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EDPA Finds Alleged Transmission of Consumer Information to Letter Vendor States Claim Under FDCPA’s § 1692c(b)

letter vendor claimThe U.S. District Court for the Eastern District of Pennsylvania on Feb. 7 handed down a decision finding that the mere use of a letter vendor is sufficient to allege a violation of 15 U.S.C. § 1692c(b) of the Fair Debt Collection Practices Act by transmitting information to the letter vendor.

A copy of the decision in Khimmat v. Weltman, Weinberg and Reis Co., LPA can be found here: Link to Opinion.

The Court determined that the transmission of information to a letter vendor is a “communication,” and that the communication is “in connection with the collection of any debt” within the meaning of § 1692c(b).

In denying the defendant’s motion for judgment on the pleadings, the Court rejected an argument that the letter vendor was exempt from § 1692c(b)’s coverage because it served as the defendant’s “agent.”

First, the Court noted that Congress did not exempt any agents other than those specifically listed in § 1692c(b). Next, the Court explained that even if agents were exempt, there was no evidence showing that the defendant directed or had control over the vendor’s printing or mailing activities, an essential element of an agency relationship.

The Court also rejected an argument grounded in the First Amendment, finding that the government had a substantial interest in limiting disclosure of a consumer’s status as a debtor and that it proportionally advanced that interest through § 1692c(b).

Similarly, the Court was not persuaded by the apparent approval of the use of letter vendors by the CFPB and the FTC. Instead, the Court explained that the CFPB and the FTC “have not addressed the use of letter vendors in any legally significant way.”

The Court did, however, note that the parties can address the issue of standing if it turns out that the letter vendor merely processed, and did not read, consumer information; but at the pleadings stage the Court inferred from the complaint that the vendor read the plaintiff’s information.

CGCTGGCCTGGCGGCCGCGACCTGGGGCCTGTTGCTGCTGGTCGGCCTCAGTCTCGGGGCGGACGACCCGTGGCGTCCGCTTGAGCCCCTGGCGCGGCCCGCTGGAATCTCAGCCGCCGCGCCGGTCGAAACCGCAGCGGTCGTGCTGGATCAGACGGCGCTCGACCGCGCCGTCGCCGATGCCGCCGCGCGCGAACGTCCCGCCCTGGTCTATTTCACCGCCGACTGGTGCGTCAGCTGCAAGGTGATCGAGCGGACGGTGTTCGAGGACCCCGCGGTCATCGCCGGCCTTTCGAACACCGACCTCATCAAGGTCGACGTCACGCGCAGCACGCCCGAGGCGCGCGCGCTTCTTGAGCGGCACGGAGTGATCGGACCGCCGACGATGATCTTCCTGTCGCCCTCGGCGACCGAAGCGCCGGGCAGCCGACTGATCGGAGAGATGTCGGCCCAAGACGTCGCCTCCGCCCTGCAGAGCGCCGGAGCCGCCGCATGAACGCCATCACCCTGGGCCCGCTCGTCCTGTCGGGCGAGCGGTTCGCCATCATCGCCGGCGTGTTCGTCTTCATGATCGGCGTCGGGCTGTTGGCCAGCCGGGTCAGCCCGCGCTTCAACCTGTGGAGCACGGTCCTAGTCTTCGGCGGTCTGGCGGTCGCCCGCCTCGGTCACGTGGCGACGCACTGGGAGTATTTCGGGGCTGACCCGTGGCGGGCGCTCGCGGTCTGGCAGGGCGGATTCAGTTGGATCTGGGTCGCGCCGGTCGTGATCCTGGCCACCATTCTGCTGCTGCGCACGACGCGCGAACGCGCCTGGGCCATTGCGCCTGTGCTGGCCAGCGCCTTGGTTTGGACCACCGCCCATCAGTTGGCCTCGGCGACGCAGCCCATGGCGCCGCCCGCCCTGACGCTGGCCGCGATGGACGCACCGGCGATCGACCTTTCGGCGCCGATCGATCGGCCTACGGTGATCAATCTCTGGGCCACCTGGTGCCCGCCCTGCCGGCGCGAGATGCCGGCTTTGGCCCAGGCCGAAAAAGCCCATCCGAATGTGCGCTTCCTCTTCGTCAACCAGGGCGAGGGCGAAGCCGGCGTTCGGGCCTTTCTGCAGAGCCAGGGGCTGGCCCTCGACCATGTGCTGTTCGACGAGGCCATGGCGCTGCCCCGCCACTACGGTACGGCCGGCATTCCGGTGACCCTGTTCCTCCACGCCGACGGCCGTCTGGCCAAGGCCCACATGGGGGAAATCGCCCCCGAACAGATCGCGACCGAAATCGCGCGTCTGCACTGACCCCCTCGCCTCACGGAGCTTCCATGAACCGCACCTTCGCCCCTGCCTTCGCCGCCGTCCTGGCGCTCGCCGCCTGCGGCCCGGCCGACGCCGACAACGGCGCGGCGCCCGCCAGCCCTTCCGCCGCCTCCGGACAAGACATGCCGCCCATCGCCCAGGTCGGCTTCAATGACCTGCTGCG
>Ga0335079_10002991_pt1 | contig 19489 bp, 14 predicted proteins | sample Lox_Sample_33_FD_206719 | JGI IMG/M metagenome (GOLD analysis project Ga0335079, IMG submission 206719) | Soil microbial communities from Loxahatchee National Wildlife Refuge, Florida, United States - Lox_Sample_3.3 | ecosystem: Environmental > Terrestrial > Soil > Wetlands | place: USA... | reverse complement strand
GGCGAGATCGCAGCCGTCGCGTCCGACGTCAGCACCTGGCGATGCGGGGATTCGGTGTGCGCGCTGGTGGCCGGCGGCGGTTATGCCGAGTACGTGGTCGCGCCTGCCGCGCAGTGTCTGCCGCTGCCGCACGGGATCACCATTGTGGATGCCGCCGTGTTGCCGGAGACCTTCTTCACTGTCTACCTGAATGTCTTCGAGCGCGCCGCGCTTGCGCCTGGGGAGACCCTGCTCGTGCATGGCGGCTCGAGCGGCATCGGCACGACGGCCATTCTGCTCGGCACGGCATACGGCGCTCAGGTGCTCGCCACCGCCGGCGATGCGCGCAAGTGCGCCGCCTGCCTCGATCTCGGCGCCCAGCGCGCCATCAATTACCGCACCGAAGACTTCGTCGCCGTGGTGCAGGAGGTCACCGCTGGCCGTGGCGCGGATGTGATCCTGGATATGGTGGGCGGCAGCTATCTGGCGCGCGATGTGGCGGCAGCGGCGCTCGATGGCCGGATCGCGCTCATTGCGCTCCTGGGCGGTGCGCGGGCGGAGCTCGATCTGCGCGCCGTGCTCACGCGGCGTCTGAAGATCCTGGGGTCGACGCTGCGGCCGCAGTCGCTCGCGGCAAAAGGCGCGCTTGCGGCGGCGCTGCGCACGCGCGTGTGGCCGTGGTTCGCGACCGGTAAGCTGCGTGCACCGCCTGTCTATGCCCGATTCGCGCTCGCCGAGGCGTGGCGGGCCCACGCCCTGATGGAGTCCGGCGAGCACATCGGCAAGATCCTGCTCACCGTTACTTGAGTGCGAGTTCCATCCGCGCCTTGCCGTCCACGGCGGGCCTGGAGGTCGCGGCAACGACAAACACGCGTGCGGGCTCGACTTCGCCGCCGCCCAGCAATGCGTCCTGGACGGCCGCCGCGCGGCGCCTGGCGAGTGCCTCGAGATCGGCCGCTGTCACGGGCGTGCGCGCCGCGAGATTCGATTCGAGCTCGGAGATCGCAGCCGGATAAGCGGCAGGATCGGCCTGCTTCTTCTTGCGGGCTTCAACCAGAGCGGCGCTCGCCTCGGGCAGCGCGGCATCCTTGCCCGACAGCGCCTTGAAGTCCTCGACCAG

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Brent Yarborough practices in Maurice Wutscher's Birmingham office in its Appellate, Commercial Litigation, Consumer Credit Litigation and Regulatory Compliance groups. He has substantial experience representing financial institutions, debt buyers and law firms. He has defended cases involving the Fair Debt Collection Practices Act, the Fair Credit Reporting Act, the Truth In Lending Act, and various state law claims asserted against lenders and their assignees. He has also provided compliance advice on matters related to the FDCPA, UDAAP, and state debt collection and privacy laws. He is a frequent speaker to national audiences and publishes on topics related to consumer financial services regulation and litigation. For many years Brent served on the Executive Board of the Birmingham Bar Association’s Bankruptcy and Commercial Law Section. He also served on the Legislative Task Force of the Creditor Attorney Association of Alabama and is a past president of the Birmingham-Southern College National Alumni Association. He formerly served as Secretary of NARCA – The National Creditors Bar Association, after serving on its Board of Directors for eight years. In addition, he chaired NARCA’s Government and Regulatory Affairs Committee. Yarborough earned his B.A., cum laude, from Birmingham-Southern College and his J.D. from Cornell University, where he was Secretary/Treasurer of the Cornell Law School Moot Court Board. For more information, see https://mauricewutscher.com/attorneys/brent-yarborough/

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